“The sadness is actually something you embrace after you’ve been through the pain, because it brings you closer to the person that you can’t be close to anymore. And that’s the best thing you can do going forward.”
“The sadness is actually something you embrace after you’ve been through the pain, because it brings you closer to the person that you can’t be close to anymore.”
Losing a parent you had a difficult relationship with
Julia, 21, who asked to be identified by only her first name for privacy reasons, lost her dad to suicide when she was 16 years old.
Julia and her father were not close; her parents divorced when she was 14 years old. “I saw [my dad] once a month at the most and I hated his guts,” she told HuffPost Canada. “He was awful.”
Yet, the Niagara Falls, Ont. native says she empathized with her father after his death. “I resented him in life, but not in death.”
The main thing that Julia says helped her get over the sudden loss of her father was resisting the urge to isolate herself. A self-proclaimed introvert, Julia had grown up loving being alone.
“Even if that’s the temptation, you’re better off being around other people,” she said. “Be selective of who you want to be around. If you don’t feel comfortable being around your family and talking with your family about it then don’t pressure yourself to, even if that’s what they’re expecting of you.”
“A challenge can be getting hung up on the 'What ifs' or the 'What could have beens,' which can get in the way of them being able to accept the reality of the loss.”
Dan Wolfson, a psychologist and clinical director of Experience Camps for Grieving Children based in New York City told HuffPost in a previous interview that when someone who you’re not close to dies, you experience two separate losses.
“There’s the finality of there no longer being any room for repairing a relationship the person may wish could have been different. That is very different from grieving the loss of the person themselves.”
A challenge can be getting hung up on the “What ifs” or the “What could have beens,” which can get in the way of them being able to accept the reality of the loss, said Wolfson.
In the month leading up to his suicide, Julia’s father texted her asking her to go for lunch. She dodged the offer. After his death, she couldn’t help but think that the lunch could have been a possible excuse masqueraded as a way to say goodbye.
“I might have been reading too much into it, but that’s the last time he would have seen me and I didn’t give him that opportunity,” she said. “For a long time that really weighed heavy on me.”
Where to get help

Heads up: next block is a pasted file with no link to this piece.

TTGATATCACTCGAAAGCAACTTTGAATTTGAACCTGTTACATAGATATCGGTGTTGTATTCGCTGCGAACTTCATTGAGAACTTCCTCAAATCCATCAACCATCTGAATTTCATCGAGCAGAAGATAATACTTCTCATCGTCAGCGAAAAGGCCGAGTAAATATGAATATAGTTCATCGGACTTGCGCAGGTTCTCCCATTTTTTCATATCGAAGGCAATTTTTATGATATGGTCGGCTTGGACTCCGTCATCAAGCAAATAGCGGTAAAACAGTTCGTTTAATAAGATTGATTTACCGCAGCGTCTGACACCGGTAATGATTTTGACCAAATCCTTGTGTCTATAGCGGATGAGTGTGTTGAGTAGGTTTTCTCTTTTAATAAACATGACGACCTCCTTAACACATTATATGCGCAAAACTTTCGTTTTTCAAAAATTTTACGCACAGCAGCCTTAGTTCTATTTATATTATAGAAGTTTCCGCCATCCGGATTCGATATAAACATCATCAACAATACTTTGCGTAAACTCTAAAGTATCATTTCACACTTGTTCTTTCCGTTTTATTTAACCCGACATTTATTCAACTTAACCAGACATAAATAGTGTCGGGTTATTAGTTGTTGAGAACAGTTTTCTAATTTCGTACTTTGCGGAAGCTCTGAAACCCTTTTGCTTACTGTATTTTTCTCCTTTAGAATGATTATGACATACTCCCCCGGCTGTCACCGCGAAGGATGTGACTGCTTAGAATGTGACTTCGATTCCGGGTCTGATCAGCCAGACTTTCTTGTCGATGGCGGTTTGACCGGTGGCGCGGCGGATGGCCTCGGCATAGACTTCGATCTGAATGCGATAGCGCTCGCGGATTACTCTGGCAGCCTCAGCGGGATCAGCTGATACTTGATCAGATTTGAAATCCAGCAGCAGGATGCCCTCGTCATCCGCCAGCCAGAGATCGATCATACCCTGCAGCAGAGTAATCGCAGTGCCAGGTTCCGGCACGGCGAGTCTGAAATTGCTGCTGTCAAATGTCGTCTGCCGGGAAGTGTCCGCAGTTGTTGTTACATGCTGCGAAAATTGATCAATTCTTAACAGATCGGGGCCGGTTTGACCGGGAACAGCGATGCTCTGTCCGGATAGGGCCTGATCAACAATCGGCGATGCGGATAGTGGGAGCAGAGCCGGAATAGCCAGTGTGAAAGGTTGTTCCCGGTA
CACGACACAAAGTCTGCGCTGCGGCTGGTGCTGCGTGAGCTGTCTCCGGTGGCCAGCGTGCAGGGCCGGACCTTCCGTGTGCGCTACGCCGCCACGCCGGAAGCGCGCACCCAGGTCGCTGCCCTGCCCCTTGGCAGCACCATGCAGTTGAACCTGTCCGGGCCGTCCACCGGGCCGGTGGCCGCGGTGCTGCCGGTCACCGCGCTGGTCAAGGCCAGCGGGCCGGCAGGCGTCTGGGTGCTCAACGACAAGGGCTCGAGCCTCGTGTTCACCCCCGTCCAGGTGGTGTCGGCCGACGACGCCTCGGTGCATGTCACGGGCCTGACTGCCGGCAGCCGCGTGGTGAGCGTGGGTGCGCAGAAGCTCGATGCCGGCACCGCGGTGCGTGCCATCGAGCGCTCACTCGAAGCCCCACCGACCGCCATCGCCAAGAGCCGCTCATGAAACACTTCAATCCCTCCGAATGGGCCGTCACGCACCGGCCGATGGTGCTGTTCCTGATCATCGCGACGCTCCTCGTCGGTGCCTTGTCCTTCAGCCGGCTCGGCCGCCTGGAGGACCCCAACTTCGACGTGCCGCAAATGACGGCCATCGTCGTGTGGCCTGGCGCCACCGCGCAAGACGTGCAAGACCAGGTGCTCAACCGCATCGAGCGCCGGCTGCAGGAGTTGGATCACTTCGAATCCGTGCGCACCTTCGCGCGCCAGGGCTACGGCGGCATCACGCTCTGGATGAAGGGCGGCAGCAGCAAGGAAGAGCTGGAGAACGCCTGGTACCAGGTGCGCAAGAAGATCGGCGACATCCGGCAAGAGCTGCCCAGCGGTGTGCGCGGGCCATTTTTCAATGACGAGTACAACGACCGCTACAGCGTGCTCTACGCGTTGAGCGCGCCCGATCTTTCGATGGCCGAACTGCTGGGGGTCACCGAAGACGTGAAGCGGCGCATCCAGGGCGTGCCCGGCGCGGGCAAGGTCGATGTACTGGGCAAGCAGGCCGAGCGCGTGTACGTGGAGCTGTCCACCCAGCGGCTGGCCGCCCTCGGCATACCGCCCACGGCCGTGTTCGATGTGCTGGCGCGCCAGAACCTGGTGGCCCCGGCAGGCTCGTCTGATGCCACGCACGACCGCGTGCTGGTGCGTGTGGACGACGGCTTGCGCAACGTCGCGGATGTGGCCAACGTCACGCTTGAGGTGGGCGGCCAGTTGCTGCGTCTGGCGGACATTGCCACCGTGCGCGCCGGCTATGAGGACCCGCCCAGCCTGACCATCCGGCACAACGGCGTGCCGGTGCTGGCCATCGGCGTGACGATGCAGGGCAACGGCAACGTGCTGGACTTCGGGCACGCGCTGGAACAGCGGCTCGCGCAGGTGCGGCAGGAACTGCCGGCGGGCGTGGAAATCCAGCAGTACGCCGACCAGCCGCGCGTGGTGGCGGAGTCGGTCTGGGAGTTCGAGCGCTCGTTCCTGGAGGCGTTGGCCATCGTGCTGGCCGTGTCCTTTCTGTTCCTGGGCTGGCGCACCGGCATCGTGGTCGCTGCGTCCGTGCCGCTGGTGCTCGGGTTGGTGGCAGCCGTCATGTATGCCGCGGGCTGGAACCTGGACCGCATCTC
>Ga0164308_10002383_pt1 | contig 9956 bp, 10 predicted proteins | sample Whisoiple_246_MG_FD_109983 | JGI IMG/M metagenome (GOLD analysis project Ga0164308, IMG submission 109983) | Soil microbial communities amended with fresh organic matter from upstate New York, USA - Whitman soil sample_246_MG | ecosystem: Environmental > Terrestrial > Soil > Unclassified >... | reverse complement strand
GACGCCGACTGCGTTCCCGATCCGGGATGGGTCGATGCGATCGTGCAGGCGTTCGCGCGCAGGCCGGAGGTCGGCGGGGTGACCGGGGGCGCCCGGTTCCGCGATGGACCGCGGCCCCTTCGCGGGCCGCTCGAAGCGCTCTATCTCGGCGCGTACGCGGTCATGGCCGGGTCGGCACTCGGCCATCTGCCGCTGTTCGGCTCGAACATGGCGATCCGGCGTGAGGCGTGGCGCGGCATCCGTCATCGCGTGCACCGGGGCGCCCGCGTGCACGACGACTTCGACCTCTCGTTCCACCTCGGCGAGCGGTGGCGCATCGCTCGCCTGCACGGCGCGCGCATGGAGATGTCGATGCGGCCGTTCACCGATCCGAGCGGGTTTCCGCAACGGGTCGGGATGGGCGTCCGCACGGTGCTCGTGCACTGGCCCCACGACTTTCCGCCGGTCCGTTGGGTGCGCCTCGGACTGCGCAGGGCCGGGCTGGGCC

After losing a parent, one of the things young people may face is loneliness, says Erb. “If you’ve lost a parent that young you may be one of the only people that you know that had that happen to you,” said Erb.
Finding people you trust who you can talk to is important. Neumin says a primary step in coping is building relationships instead of retreating and isolating yourself.
Seeing a professional, such as a counsellor, a psychologist, or a social worker, has its benefits because they are trained in how to handle grief. If there isn’t someone in your life you feel like you can turn to, seeing a therapist can be a great way to talk about things you don’t feel comfortable talking to anyone else about.
If a therapist isn’t an option, there are free support services available, too, which can usually be found through your local hospital’s mental health services website.
The Canadian Mental Health Association offers an adult bereavement program in Windsor and Essex County, Ont., which includes therapy, at no cost.
The Dinner Party is a grieving support group that can be found in cities across Canada, and is designed specifically for young people aged “20- and 30- somethings” who have lost someone. A yearly membership fee of $35 applies.
Private Facebook groups are also a great way to meet and talk to other people who are going through the same issues.
Neumin says even though life can be incredibly difficult and complicated after the loss of a parent, it’s what we do with our situation that makes all the difference.
“The tragedy of losing a parent at a young age can take a person in different directions depending on what they do with that loss,” he said.
“You can grow from it, you can have a better understanding of life and it’s value and its importance in our lives or you can withdraw or get more frightened and let it damage you. They make a difference. A huge difference.”